Any architect (or programmer) should always approach the MT design with a clear understanding of one basic thing: we are ultimately implementing Use Cases, not data access! Use cases are the real thing, data access is an implementation detail. So, always think Services (see the definition above), not DAOs, repositories, or other data access concepts...

        HTH,
        Constantine

        Comment


        • #5
          I think the definitions of service/repositories in Domain Driven Design can clarify many points in this discussion. You are focused on the technology (how to have DataSourceExceptions?), but services are much more than a layer to access the repository.

          I strongly suggest a read on Domain Driven Design Quickly and then a read on Domain-Driven Design: Tackling Complexity in the Heart of Software by Eric Evans.

          Comment


          • #6
            Originally posted by juk View Post
            You are focused on the technology (how to have DataSourceExceptions?),
            Wrong! i think the main point of this - and many other architectural discussions in this forums - is that the technology is just an implementation detail and should always be abstracted. This conversation was NOT focused on technology, but rather on how to abstract it behind the public API exposed by a service.

            but services are much more than a layer to access the repository.
            And where in the above discussion did you find any evidence of someone saying that the services' only purpose is to abstract the data source? Perhaps, you should have read the thread carefully first.

            I strongly suggest a read on Domain Driven Design Quickly and then a read on Domain-Driven Design: Tackling Complexity in the Heart of Software by Eric Evans.
            I think most of us - at least those who contributed to this thread - have read the DDD book. And, personally, I have never liked the idea of repositories promoted in that book. I think it is a bogus pattern. I am not the only one. So think Christian Bauer and Gavin King, the authors of Hibernate.
            Last edited by constv; Mar 11th, 2009, 01:09 PM.

            Comment


            • #7
              Originally posted by constv View Post
              I think most of us - at least those who contributed to this thread - have read the DDD book. And, personally, I have never liked the idea of repositories promoted in that book. I think it is a bogus pattern. I am not the only one. So think Christian Bauer and Gavin King, the authors of Hibernate.
              Well, thats a controversial point. Gaving King was much blamed for the comments about DDD on his blog (and he did much of it before reading DDD). The DDD concepts for repositories are being well accepted by ppl like Martin Fowler (reference) and I thing he is a better reference than King on the oo design environment.

              The service-based approach tends to generate "useless" services like the example on this thread. The domain services should be used only as a thin layer to control iteractions between objects. A ProductService that access a ProductDAO to call saveProduct should be replaced by the object Product accessing his repository.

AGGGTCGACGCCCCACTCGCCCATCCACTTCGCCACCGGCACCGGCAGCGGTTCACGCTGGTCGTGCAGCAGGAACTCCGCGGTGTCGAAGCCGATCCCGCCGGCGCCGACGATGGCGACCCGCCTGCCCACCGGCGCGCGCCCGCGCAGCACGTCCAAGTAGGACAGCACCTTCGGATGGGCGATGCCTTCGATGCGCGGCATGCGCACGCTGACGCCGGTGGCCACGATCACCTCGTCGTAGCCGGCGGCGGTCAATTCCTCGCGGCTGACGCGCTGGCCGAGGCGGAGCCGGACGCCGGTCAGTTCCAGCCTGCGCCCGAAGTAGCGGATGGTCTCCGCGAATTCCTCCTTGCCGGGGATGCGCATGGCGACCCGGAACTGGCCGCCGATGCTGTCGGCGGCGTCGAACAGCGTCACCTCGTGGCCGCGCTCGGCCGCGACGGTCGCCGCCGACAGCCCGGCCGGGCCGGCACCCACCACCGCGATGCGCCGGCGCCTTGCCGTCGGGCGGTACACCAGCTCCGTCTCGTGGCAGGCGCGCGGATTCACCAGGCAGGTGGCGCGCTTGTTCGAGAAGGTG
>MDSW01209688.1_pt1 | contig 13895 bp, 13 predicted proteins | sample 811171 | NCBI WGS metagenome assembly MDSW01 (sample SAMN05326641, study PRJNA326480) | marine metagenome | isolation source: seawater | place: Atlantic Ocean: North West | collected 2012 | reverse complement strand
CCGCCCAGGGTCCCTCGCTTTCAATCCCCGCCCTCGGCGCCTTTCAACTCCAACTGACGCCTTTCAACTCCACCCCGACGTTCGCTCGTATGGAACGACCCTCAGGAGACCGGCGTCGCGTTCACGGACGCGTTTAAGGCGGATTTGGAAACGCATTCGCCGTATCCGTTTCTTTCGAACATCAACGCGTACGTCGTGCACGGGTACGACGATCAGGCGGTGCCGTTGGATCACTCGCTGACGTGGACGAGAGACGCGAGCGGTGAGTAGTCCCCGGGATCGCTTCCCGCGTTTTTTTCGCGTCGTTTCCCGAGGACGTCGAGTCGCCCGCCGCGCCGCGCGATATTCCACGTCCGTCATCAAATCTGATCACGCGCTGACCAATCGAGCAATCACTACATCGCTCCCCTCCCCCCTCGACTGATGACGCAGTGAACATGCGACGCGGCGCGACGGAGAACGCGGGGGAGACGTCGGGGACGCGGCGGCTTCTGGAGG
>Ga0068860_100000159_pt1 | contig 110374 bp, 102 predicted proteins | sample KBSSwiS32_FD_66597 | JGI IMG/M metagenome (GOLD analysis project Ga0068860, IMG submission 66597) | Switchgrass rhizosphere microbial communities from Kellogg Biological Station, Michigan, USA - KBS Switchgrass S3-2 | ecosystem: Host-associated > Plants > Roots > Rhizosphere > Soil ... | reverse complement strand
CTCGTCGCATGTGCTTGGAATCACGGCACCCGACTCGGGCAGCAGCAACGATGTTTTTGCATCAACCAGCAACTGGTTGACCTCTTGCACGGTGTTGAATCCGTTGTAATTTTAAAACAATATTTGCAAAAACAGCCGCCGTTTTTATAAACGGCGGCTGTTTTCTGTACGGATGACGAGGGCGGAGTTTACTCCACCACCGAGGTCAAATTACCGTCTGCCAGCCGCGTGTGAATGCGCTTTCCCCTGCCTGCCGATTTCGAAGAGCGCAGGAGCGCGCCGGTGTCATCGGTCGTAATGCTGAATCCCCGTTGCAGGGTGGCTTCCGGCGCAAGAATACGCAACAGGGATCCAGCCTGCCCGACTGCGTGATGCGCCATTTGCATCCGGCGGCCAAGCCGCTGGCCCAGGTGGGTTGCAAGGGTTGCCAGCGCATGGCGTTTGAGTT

Comment


              • #8
                Originally posted by juk View Post
                Well, thats a controversial point. Gaving King was much blamed for the comments about DDD on his blog (and he did much of it before reading DDD). The DDD concepts for repositories are being well accepted by ppl like Martin Fowler (reference) and I thing he is a better reference than King on the oo design environment.

                The service-based approach tends to generate "useless" services like the example on this thread. The domain services should be used only as a thin layer to control iteractions between objects. A ProductService that access a ProductDAO to call saveProduct should be replaced by the object Product accessing his repository.
                Personally, I don't care who supports the idea and who doesn't, really. I have my own brain. Both, King and Bauer have strongly spoken against the repository pattern - specifically, after reading the DDD book. I respect Fowler, but no one has the ultimate authority on any subject. It seems to me, Gavin and Bauer have contributed quite a bit to the software development industry - in practice, not theory - lately, so their opinion has just as much weight if not more as any theoretician's. They both, especially Bauer - from what I have seen, have presented many intelligent arguments against that pattern that in my view are very valid. I think - as they have also stated - that the pattern is based on a weird premise/assumptions, in the first place. A DAO is not just for data bases, it is for accessing ANY data sources. So, saying that repositories unlike DAOs abstract the type of data source is ridiculous... Also, I fundamentally disagree with the concept of objects being aware of their own persistence. It is just wrong. Enough of object zealotry. One should use common sense instead. I have said it before in other threads, and I am not going to get into this again in detail, but an object must only implement the kind of functionality that is essential to the definition of the object's nature. Objects must not implement business logic that may - or may not! - be applied to them, and they should not be aware of any persistence mechanism/technology used to store them. You may think differently, and that's your right.
                Last edited by constv; Mar 11th, 2009, 01:59 PM.

                Comment


                • #9
                  Originally posted by constv View Post